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The workplace experiment by Wolf Studio

The way we work is going through an upheaval. While that can seem scary, Wolf Studio’s Micah Valenzuela argues it’s an exciting opportunity.

The workplace experiment by Wolf Studio

For the last nine months, Micah Valenzuela and her team have been working on a workplace experiment – one that has shifted her thinking about the future of work.

One of the ‘Leaders of the Pack’ at Singapore-based design firm Wolf Studio, which focuses on workplace design, Valenzuela admits that the outcomes of this ‘experiment’ – which has run throughout the pandemic – have shown that no one size fits all.

“Initially, we thought everyone would come back to the office to collaborate,” says Valenzuela. “For us as designers, that ability to exchange ideas face-to-face is so important.”

For other industries, however, collaboration is not what’s drawing them back to the office. For the leading Singapore bank this experiment was conducted for, what’s bringing them in is a desire for space in which to focus.

“They come to work because they want to get away from their home environment, because it’s easier to concentrate in the office,” says Valenzuela. “We borrowed furniture from various suppliers [for this experiment] and the focus furniture has been more popular than the collaboration furniture.”

Supporting focus work are products like Prospect Solo Space from Herman Miller. This freestanding work booth features acoustic panels, minimising outside interruption for optimal deep work conditions. Perfect for leading banks whose staff need alone time!

That same bank is also trying to reduce its footprint (but not its headcount) after shifting from a traditional office model to activity-based working. And, while people may need different things from their offices depending on which industry they’re in, this drive to reduce their square footage is shared by many.

Wolf Studio’s clients are “all taking a hybrid approach to work, and they’re trying to be more efficient with their space,” says Valenzuela.

“We all know that Singapore and Hong Kong don’t have the luxury of lots of real estate,” she says. “It’s even more efficient now. Before, you’d have 300 people across two floors – now it’s one floor. Before, the sharing ratio was 70:30 or 80:20; now it’s more like 50:50.”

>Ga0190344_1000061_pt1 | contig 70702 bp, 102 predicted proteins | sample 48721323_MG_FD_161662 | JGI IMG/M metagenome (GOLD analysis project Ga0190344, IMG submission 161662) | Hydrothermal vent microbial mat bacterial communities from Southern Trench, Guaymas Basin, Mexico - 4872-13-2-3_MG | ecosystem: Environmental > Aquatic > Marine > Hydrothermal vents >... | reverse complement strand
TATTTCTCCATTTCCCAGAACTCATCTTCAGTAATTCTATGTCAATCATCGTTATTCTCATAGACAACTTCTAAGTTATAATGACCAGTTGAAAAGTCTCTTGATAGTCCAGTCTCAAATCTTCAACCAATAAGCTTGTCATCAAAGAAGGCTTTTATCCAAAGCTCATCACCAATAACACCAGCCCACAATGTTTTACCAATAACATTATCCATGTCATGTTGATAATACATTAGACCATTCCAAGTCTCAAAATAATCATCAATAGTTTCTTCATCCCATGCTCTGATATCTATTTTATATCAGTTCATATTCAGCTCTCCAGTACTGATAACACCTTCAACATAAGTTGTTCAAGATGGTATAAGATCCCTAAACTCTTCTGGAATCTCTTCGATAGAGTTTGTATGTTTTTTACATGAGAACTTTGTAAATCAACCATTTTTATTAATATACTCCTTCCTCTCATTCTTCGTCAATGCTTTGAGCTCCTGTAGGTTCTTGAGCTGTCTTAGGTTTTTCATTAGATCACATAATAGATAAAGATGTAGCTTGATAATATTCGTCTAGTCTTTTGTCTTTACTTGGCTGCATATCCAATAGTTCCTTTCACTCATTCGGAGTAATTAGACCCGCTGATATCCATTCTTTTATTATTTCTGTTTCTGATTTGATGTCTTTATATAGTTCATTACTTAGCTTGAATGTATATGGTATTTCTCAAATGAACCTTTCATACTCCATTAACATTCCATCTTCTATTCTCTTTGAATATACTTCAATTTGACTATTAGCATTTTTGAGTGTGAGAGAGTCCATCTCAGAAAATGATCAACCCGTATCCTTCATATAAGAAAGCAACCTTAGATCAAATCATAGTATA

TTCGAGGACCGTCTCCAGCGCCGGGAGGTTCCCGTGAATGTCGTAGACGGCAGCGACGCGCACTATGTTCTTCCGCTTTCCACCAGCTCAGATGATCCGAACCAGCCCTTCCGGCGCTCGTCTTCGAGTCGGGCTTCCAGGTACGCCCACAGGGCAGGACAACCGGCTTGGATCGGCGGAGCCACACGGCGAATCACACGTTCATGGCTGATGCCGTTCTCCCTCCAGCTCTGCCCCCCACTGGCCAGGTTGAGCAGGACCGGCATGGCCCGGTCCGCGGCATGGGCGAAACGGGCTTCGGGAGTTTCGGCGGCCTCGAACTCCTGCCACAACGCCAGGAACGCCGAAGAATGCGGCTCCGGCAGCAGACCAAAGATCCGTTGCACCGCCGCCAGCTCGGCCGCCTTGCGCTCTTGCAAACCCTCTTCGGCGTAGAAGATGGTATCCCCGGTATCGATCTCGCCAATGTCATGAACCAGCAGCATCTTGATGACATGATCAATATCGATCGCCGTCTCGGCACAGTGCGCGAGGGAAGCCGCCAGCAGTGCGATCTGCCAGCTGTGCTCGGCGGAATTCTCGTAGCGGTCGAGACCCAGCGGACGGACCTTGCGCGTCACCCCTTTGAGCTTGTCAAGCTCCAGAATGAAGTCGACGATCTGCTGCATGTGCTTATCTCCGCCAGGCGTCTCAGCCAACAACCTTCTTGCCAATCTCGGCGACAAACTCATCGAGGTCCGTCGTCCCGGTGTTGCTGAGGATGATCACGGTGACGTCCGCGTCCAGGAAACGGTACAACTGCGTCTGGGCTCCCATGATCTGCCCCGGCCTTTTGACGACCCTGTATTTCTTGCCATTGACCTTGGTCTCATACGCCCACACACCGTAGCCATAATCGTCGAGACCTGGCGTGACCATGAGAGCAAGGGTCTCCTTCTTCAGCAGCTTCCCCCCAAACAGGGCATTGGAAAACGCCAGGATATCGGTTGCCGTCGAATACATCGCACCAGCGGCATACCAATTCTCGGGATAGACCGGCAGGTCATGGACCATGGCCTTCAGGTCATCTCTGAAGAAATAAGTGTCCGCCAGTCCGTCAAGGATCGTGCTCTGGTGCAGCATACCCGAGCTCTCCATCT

Flexible desking arrangements support this. “Nowadays, it’s important not to have individual desks. Communal tables give you the option to use 10 chairs if you want to, or six. Portable phone booths and meeting pods have also been very popular recently, with all these space contractions and expansions.”

To facilitate these contractions and expansions, clients are saying no to built-in furniture, says Valenzuela. “Clients tell me they want to be able to reuse as much furniture as possible if they have to move to a lower-rent space. They want things to be as modular as possible, with more loose furniture and more systems furniture, so they’ll be able to dismantle it quickly and go anywhere.”

Herman Miller’s office equipment supports this level of flexibility. It’s an approach that aligns with the leading furniture brand’s view that workspaces need to be agile and ready for change, and that they must support the needs of the people working in them by enabling user choice wherever possible.

This comes through in products like Ratio Desking System. Relaunching in August 2021, this height-adjustable table can be customised in a host of ways to meet user and organisational needs.

Ratio is one that Valenzuela and her team used on a recent project for an online remittance and telecoms company. “We know the R&D has really been done so well, so if a client asks me if Herman Miller products are OK, I’ll say yes, of course. You can never go wrong.”

A rare pandemic success story, this tech company shares common threads with other organisations out there. It’s focused on wellness for its people, says Valenzuela – and right now, that means health and safety are top priority.

“We’ve done a lot of explorations into how we keep the office as safe as possible,” says Valenzuela. “We’ve looked at installing sneeze guards and acrylic panels. But first, it’s expensive, and second, it takes us back to that traditional call-centre and cubicle set-up. And it’s not that hygienic, because you have to clean it every hour or so.”

She sees ventilation systems as a more meaningful, sustainable solution to wellness in the office, and she hopes social distancing measures – such as spacing out desk chairs – are a temporary measure. “We all still believe it’s going to go back to normal.”

When that will be and what it looks like remains to be seen. “We don’t know what will happen in the long run. It’s all about trial and error and testing.”

This time of experimentation and testing has its upside, though. As Valenzuela points out, it’s an opportunity for businesses, designers and furniture manufacturers to come up with new solutions that support collaboration, focus work, flexibility and so much more.

“Now, you can literally work everywhere. You can do Zoom calls on your phone in the cab. There’s no downtime,” she muses. “I hope furniture makers like Herman Miller think of ways to create diversions and time for everything, including shut-down time. I can’t wait to see what they come up with.”

Explore Prospect Solo Space here.

Related: Shaping the Future with Herman Miller

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